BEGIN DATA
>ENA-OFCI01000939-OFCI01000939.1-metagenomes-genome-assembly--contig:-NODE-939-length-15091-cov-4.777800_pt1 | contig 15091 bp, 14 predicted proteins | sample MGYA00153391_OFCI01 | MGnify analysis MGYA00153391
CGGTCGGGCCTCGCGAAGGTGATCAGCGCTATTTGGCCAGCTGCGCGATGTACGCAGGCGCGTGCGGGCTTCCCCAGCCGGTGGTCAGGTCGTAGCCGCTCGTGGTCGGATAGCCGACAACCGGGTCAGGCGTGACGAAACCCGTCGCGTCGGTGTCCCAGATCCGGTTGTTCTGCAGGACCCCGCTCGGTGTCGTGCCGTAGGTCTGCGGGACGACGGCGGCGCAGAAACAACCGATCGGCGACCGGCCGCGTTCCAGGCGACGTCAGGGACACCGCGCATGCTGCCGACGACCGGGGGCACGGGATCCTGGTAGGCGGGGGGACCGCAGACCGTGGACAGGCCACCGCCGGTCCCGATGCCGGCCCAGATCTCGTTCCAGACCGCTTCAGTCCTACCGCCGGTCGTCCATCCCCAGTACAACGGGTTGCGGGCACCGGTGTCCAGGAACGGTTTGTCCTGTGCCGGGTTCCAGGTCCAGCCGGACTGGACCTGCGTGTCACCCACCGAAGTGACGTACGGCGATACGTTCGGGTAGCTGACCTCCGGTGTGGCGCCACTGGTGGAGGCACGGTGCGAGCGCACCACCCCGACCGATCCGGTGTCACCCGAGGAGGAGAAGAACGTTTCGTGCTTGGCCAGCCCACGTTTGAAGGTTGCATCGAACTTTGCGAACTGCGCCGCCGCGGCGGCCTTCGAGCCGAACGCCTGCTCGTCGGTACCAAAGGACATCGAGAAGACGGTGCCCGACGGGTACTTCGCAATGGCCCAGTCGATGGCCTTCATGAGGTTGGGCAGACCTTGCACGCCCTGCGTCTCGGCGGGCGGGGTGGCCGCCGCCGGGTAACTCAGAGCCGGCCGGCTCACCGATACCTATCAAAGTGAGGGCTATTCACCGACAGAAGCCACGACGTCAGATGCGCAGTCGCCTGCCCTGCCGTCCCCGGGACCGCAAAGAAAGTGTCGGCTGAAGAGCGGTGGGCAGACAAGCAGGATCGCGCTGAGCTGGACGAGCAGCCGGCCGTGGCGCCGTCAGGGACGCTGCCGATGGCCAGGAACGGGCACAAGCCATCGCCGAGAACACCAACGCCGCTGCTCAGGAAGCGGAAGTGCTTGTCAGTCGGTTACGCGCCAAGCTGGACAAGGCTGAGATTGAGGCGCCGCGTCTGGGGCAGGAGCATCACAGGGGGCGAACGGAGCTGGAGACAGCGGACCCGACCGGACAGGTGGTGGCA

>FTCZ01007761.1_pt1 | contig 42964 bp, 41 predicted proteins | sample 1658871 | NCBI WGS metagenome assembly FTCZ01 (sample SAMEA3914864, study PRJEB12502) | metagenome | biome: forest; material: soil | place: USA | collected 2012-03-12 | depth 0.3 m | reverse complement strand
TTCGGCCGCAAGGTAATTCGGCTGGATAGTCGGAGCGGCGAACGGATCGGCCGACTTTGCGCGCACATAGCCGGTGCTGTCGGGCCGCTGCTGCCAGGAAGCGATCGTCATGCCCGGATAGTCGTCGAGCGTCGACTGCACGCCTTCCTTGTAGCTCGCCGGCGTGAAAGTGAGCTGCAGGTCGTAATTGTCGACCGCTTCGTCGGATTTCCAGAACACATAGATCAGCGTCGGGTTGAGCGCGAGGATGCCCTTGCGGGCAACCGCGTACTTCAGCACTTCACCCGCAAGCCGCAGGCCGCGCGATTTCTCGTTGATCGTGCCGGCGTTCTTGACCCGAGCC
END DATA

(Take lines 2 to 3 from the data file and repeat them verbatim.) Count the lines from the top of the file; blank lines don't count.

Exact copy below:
CGGTCGGGCCTCGCGAAGGTGATCAGCGCTATTTGGCCAGCTGCGCGATGTACGCAGGCGCGTGCGGGCTTCCCCAGCCGGTGGTCAGGTCGTAGCCGCTCGTGGTCGGATAGCCGACAACCGGGTCAGGCGTGACGAAACCCGTCGCGTCGGTGTCCCAGATCCGGTTGTTCTGCAGGACCCCGCTCGGTGTCGTGCCGTAGGTCTGCGGGACGACGGCGGCGCAGAAACAACCGATCGGCGACCGGCCGCGTTCCAGGCGACGTCAGGGACACCGCGCATGCTGCCGACGACCGGGGGCACGGGATCCTGGTAGGCGGGGGGACCGCAGACCGTGGACAGGCCACCGCCGGTCCCGATGCCGGCCCAGATCTCGTTCCAGACCGCTTCAGTCCTACCGCCGGTCGTCCATCCCCAGTACAACGGGTTGCGGGCACCGGTGTCCAGGAACGGTTTGTCCTGTGCCGGGTTCCAGGTCCAGCCGGACTGGACCTGCGTGTCACCCACCGAAGTGACGTACGGCGATACGTTCGGGTAGCTGACCTCCGGTGTGGCGCCACTGGTGGAGGCACGGTGCGAGCGCACCACCCCGACCGATCCGGTGTCACCCGAGGAGGAGAAGAACGTTTCGTGCTTGGCCAGCCCACGTTTGAAGGTTGCATCGAACTTTGCGAACTGCGCCGCCGCGGCGGCCTTCGAGCCGAACGCCTGCTCGTCGGTACCAAAGGACATCGAGAAGACGGTGCCCGACGGGTACTTCGCAATGGCCCAGTCGATGGCCTTCATGAGGTTGGGCAGACCTTGCACGCCCTGCGTCTCGGCGGGCGGGGTGGCCGCCGCCGGGTAACTCAGAGCCGGCCGGCTCACCGATACCTATCAAAGTGAGGGCTATTCACCGACAGAAGCCACGACGTCAGATGCGCAGTCGCCTGCCCTGCCGTCCCCGGGACCGCAAAGAAAGTGTCGGCTGAAGAGCGGTGGGCAGACAAGCAGGATCGCGCTGAGCTGGACGAGCAGCCGGCCGTGGCGCCGTCAGGGACGCTGCCGATGGCCAGGAACGGGCACAAGCCATCGCCGAGAACACCAACGCCGCTGCTCAGGAAGCGGAAGTGCTTGTCAGTCGGTTACGCGCCAAGCTGGACAAGGCTGAGATTGAGGCGCCGCGTCTGGGGCAGGAGCATCACAGGGGGCGAACGGAGCTGGAGACAGCGGACCCGACCGGACAGGTGGTGGCA

>FTCZ01007761.1_pt1 | contig 42964 bp, 41 predicted proteins | sample 1658871 | NCBI WGS metagenome assembly FTCZ01 (sample SAMEA3914864, study PRJEB12502) | metagenome | biome: forest; material: soil | place: USA | collected 2012-03-12 | depth 0.3 m | reverse complement strand